What the heck is the Pacific Puddle Jump? It’s a long-established annual migration of cruising sailors from various ports along the West Coast of the Americas to French Polynesia — an ambitious bluewater crossing of 3,000 to 4,000 miles. Ever since we coined the phrase Pacific Puddle Jump more than 20 years ago, we’ve taken pride in organizing this loosely formed rally, and reporting on the colorful characters who register with the PPJ each year. Typically, more than 200 boats sign up from all over the world.
As we write this, a new batch of adventurers is preparing to make the ‘jump’ this spring. So we’re currently working to update the official website, www.pacificpuddlejump.com, where PPJ 2019 signups will begin November 1. (Click on “Sign Me Up.”)
We’ll co-host several PPJ Send-off Parties again this year: March 4 at the Vallarta YC in Nuevo Vallarta, Mexico, plus two events in Panama in February (dates and details TBA). Then in late June, we’ll join these passagemakers in celebrating their successful arrival in the islands at the annual Tahiti-Moorea Sailing Rendez-vous (June 21-23).
Some have referred to doing the Puddle Jump as a must-do adventure for cruising sailors. Perhaps because it tends to combine challenges of self-reliance with glorious offshore sailing. What do you say? Will 2019 be your year to ‘jump the puddle’?
Sailors should know better than to expect wind just because they’ve planned a big weekend of racing. And they do. For last weekend’s Extreme Sailing Series, race villages were set up, boats were tuned up and sailing fans appeared along the shore despite a shortage of wind to help the speedy MC32 cats leap onto their foils. Regardless, Kim Dumas of West Coast Multihulls reported that the shoreside race village was lively and even this slower event was keenly competitive (like golf and curling) as the international fleet of seven teams duked it out close to shore in this sixth event of the seven race 2018 series.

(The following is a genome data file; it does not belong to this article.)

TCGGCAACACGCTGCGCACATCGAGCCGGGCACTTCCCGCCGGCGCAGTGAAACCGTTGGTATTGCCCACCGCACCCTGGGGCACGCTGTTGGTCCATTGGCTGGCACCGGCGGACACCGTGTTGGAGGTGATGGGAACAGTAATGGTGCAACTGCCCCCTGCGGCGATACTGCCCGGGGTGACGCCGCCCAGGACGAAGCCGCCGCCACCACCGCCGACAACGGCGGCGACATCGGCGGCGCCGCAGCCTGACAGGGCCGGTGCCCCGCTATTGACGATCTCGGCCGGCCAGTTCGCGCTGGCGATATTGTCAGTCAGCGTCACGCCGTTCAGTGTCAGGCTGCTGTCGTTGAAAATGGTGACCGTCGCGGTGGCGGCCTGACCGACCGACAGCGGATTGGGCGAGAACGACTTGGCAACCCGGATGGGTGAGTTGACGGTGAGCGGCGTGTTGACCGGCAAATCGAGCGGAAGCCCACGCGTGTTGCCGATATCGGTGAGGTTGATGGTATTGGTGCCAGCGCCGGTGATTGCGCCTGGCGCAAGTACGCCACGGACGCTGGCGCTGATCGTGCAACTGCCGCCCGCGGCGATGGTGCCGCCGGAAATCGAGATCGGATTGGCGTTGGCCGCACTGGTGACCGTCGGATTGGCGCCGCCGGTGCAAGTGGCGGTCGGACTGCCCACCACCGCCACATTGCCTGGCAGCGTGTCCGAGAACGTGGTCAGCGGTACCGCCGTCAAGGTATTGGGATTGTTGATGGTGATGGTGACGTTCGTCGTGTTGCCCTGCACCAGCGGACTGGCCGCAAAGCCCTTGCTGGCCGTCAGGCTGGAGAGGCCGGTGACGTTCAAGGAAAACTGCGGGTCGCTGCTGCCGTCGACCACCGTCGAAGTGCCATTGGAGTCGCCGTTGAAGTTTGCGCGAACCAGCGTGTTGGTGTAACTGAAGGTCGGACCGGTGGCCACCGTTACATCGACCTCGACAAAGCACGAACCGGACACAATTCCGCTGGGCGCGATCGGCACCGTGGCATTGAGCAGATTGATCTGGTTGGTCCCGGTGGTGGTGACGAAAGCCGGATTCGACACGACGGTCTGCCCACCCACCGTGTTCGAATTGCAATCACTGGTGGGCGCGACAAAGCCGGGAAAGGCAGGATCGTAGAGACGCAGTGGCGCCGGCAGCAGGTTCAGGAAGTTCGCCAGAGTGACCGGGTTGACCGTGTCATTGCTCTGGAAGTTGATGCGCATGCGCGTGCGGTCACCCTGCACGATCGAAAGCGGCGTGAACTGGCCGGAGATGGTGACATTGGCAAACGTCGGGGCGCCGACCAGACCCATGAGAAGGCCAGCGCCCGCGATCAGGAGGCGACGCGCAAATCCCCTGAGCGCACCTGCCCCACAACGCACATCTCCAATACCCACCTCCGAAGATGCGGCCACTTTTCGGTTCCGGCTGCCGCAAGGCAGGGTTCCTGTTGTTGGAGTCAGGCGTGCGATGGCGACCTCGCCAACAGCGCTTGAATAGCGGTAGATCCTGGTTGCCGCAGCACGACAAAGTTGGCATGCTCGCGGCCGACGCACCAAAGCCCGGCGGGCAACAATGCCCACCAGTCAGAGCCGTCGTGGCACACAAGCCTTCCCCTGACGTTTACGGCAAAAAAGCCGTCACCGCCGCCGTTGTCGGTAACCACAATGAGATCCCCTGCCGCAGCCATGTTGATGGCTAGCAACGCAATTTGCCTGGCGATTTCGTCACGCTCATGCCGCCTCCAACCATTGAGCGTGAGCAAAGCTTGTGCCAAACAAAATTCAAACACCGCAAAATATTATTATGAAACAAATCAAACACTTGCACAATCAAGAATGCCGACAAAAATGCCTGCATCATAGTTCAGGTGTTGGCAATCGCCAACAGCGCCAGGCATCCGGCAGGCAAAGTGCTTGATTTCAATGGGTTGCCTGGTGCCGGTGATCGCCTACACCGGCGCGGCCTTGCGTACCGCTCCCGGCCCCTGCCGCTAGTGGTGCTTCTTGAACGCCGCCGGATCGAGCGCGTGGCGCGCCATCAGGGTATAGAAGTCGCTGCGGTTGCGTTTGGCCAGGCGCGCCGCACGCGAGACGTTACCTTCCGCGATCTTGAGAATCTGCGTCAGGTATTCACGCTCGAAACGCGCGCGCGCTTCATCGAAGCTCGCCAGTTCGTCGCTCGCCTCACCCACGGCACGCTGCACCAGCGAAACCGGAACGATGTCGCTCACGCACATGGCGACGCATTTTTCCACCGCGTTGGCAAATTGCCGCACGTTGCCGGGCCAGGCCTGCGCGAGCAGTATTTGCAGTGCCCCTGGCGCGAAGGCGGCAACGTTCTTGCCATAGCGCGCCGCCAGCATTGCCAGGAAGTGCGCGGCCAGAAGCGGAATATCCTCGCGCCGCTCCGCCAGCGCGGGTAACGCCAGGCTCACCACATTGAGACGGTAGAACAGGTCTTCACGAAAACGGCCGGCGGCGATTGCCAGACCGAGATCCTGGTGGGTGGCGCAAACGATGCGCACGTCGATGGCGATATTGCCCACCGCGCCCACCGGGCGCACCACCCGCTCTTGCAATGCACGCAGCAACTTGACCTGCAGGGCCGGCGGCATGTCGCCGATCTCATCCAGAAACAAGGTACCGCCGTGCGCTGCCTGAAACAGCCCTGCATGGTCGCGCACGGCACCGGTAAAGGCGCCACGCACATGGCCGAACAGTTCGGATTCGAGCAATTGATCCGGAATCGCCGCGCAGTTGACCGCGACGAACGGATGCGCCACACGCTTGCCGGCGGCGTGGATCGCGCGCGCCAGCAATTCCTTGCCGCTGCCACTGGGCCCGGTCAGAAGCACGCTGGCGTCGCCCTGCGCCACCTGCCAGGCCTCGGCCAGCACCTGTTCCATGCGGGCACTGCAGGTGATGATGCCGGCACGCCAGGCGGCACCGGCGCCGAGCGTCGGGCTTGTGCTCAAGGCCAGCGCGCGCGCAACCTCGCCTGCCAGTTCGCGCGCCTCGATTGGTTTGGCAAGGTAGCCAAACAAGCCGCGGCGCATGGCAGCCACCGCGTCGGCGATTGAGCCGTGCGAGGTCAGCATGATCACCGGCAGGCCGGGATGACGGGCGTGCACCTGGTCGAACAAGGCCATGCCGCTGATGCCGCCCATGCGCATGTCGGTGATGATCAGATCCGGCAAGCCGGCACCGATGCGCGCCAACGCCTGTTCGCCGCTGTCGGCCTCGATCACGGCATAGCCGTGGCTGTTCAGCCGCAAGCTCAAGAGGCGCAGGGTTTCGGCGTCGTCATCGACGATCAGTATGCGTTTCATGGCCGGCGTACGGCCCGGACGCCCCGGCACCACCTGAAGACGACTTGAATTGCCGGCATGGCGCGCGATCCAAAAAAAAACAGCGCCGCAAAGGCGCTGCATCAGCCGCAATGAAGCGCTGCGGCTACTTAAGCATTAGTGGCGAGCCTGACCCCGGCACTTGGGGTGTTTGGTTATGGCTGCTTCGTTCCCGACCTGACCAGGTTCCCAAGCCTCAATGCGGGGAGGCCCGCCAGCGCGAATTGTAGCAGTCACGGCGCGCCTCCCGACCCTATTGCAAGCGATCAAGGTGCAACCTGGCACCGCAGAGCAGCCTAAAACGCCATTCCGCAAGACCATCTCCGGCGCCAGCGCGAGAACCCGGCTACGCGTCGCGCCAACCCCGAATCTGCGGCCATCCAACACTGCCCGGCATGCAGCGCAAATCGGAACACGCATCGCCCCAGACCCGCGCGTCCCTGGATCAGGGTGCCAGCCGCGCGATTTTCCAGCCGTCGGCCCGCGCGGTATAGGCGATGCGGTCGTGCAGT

Over four days of racing in light air off the shores of Harbor Island, viewers could relive some of the drama that’s come with past high-stakes competitions visiting the ‘Big Bay’. In the past, San Diego Bay has played host to numerous grand prix events like the America’s Cup, RC44s and the AC World Series event in AC45s. With the arrival of the Extreme Sailing Series San Diego adds a foiling fleet to the growing list of West Coast foiling events.
With 21 races over four days the seven teams struggled to get their boats up in the flaccid conditions yet that doesn’t take the edge off the rivalry. Overall series leader Alinghi was overcome by Oman Air team who took the event victory with a close-fought second-place finish in the final race to secure the win over Alinghi. Element Spark Compass (USA) with Taylor Canfield, Sam Hallowell, John Wallace, and Californians Matt Noble and Mateo Vargas, ended up sixth. Team México (MEX) lead by Erik Brockmann with Tom Buggy, Alex Higby, Tom Phipps and Danel Belausteguigoitia Fierro, finished up in seventh. Alinghi remains the 2018 series leader.
The next and final stop for the Extreme Sailing Series is Cabo San Lucas on November 29-December 2. Team Mexico is hoping to move up the ladder while they also look to bring more attention to sailing in Mexico. Cabo San Lucas, the home of fishing tournaments, vacation revelry, Cabo race destination and a Baja Ha-Ha/cruisers pit stop will add a grand prix race circuit to its waterfront menu.
Since the 2013 America’s Cup on the Bay foiling has skyrocketed and hitting the mainstream with the West Coast clearly on the circuit. Foiling kiteboarders and kite pro tours regularly hit the Bay, the Extreme Sailing Series is in its second year in San Diego and Mexico and, arriving in San Francisco in May, the SailGP circuit will add the fastest and newest of the foiling circuits to the West.
California has long been leading edge of high tech in aerospace foils so it’s no surprise this is showing up on our waterfront as well.